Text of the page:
Pec injuries have become more and more popular over the past few years. Sports like Crossfit, MMA, football, and bodybuilding are the main sources of pec injuries. Pec tears can be extremely devastating injuries that can really setback your progress. The leading cause of pec tears/injuries is the flat bench press. The question is why do pec tears happen? Is the flat bench press just a terrible exercise or is there other reasons behind it?
Pec tears happen primarily due to the flat bench press, although there are multiple reasons why pec tears happen. Pec tears happen due to a combination of things such as poor body mechanics, lack of recovery, and improper warm-up. Not just because the flat bench press is a bad exercise. Yes, flat bench press is bio-mechanically not the best exercise for our shoulders, but there are some other factors that come into play. I am going to be discussing why pec tears happen, and ways to avoid them. If you believe you have already suffered from a pec injury, then read my article “Did I Tear My Pec?” to find out.
10 Reasons Pec Tears Happen
1. Flat Bench Press
Let’s face it, the most popular exercise in the gym is the flat bench press. Everyone always asks “Bro how much can you bench”. The truth is the flat bench press is not a very good exercise. I am saying this in terms of biomechanics of the shoulder. It really puts the shoulder complex in a very vulnerable position making the flat bench press the #1 cause of pec tears. There are many other exercises that can actually target the pectoralis muscles way better than the flat bench press. In my opinion the incline bench press is a way better choice, and safer for the shoulder complex. How many people have you heard about tearing their pec while performing incline, not many. It is very rare on incline press, because of the way the shoulder joint is positioned. The incline press placed more emphasis on the upper chest and front deltoids, making it a safer option for those worried about pec tears.
2. Improper Warm-Up
Another main cause of why pec tears happen is improper warm-up. People will come in the gym, and immediately head to the bench press. I strongly advise against this. You need to properly warm-up BEFORE you start bench pressing. Benching the bar 20 times is not an adequate warm-up. You need to warm-up the entire shoulder complex and pecs before adding weight to the bench press. I recommend starting with some light arm swings, stretches, and push-ups to get the shoulders warmed up. The shoulder/pecs work much better when they are properly warmed up and lubricated. The pecs need to get some good blood-flow before you begin heavy benching. I highly recommend warming up the rotator cuff muscles as well. Make sure you use some resistance bands, and begin with external/internal rotations. Do 3-4 sets of 15 reps to get the rotator cuff muscles ready to bench press.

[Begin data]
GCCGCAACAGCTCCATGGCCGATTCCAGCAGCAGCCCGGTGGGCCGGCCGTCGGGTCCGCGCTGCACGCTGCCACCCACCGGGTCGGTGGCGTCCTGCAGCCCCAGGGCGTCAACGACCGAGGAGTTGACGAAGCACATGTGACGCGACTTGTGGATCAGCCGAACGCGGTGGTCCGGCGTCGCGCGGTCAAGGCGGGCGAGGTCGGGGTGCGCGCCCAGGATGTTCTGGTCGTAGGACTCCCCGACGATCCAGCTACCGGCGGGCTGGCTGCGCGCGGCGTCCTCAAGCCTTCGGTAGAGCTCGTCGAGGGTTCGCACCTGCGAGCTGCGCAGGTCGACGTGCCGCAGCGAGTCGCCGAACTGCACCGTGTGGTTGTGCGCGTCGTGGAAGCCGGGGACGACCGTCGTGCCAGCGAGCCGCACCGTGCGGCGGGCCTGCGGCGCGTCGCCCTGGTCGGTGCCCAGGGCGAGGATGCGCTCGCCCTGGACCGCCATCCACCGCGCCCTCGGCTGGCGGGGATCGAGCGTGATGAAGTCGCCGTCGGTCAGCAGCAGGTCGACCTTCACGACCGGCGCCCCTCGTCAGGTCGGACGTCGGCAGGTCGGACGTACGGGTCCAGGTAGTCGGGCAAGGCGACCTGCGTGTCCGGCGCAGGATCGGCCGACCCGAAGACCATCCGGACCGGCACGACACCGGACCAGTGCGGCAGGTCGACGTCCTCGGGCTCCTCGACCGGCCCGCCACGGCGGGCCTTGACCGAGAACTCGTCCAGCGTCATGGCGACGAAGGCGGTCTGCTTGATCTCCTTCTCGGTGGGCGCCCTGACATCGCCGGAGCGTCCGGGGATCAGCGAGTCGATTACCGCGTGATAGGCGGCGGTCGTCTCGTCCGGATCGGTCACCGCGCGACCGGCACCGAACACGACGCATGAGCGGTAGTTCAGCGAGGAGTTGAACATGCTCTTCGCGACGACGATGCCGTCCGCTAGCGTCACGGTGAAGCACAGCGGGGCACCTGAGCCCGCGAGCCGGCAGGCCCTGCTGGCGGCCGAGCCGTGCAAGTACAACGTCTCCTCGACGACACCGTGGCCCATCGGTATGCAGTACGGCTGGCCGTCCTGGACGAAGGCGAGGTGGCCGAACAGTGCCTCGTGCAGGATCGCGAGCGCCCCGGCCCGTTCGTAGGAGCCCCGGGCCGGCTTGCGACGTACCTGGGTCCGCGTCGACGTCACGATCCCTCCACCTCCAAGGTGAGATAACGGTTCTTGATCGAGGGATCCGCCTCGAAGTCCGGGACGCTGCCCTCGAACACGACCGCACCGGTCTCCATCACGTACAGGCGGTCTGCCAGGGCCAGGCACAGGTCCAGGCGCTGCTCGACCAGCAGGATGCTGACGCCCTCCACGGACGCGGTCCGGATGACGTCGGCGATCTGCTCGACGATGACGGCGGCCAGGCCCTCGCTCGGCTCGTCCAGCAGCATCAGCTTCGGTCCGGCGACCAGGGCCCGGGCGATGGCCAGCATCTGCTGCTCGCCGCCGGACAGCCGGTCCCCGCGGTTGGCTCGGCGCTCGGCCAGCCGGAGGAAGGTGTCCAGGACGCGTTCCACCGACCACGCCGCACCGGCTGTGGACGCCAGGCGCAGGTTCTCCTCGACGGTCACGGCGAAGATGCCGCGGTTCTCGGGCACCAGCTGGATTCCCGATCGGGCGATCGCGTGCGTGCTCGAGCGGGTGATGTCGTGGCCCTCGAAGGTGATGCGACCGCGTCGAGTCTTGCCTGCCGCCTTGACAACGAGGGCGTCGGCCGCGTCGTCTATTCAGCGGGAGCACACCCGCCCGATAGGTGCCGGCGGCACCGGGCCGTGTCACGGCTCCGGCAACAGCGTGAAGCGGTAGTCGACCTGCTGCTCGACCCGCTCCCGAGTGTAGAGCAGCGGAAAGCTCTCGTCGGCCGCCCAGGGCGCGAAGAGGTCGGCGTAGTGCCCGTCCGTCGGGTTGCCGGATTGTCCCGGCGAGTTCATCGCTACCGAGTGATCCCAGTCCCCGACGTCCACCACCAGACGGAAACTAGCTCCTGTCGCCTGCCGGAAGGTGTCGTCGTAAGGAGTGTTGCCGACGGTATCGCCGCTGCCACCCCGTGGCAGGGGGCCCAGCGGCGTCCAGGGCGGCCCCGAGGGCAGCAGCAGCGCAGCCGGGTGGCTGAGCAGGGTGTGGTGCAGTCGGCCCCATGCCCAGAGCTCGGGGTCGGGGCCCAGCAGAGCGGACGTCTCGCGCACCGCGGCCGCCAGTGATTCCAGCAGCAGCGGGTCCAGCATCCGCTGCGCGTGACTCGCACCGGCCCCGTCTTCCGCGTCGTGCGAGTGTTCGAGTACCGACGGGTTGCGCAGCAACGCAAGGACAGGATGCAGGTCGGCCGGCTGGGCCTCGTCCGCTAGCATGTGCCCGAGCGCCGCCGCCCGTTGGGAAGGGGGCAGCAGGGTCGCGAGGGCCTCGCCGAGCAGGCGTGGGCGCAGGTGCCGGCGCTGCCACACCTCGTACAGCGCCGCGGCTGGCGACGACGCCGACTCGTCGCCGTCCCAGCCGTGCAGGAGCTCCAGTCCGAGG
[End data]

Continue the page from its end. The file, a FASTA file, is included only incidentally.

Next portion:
3. Poor Body Mechanics
This is a major issue for inexperienced lifters who just begin working out. The first exercise guys want to start doing is the bench press. This can be problematic for those who do have someone to teach them proper form on the bench press. Inexperienced lifters usually just jump on the bench press, and load the weight to see how much they can do. I recommend first having an experienced lifter show you proper body mechanics. The bench press all comes down to proper form, and proper form will help prevent pec tears and injuries. A lot of pec tears happen due to poor form on the bench press. When people have poor body mechanics on the bench press it puts their shoulder in a vulnerable position for injuries. Not only can you suffer from pec injuries, but also rotator cuff tears, etc. Some basic tips for bench pressing is remembering to keep your feet flat on the floor, keeping your butt down, tucking your elbows, and keeping your shoulder blades down and back. A lot of people experience shoulder impingement due to poor body mechanics while benching.
Overtraining is another main reason pec tears happen. People will bench press all the time because they want to increase their 1-rep-max. The issue with this is the pecs never get a chance to recover. People are benching daily or every other day trying to get stronger on the bench press. This puts the pecs and shoulders at a greater risk of injury. I recommend waiting at-least 48 hours before benching again between sessions. This will ensure the pecs are getting a chance to recover, and not being overtrained. The problem with overtraining is that the pecs become fatigued, and this increases your risk of injury. Muscles need time to recover and heal. When muscles become fatigued they are not as strong, and can tear under the increased stress/demand.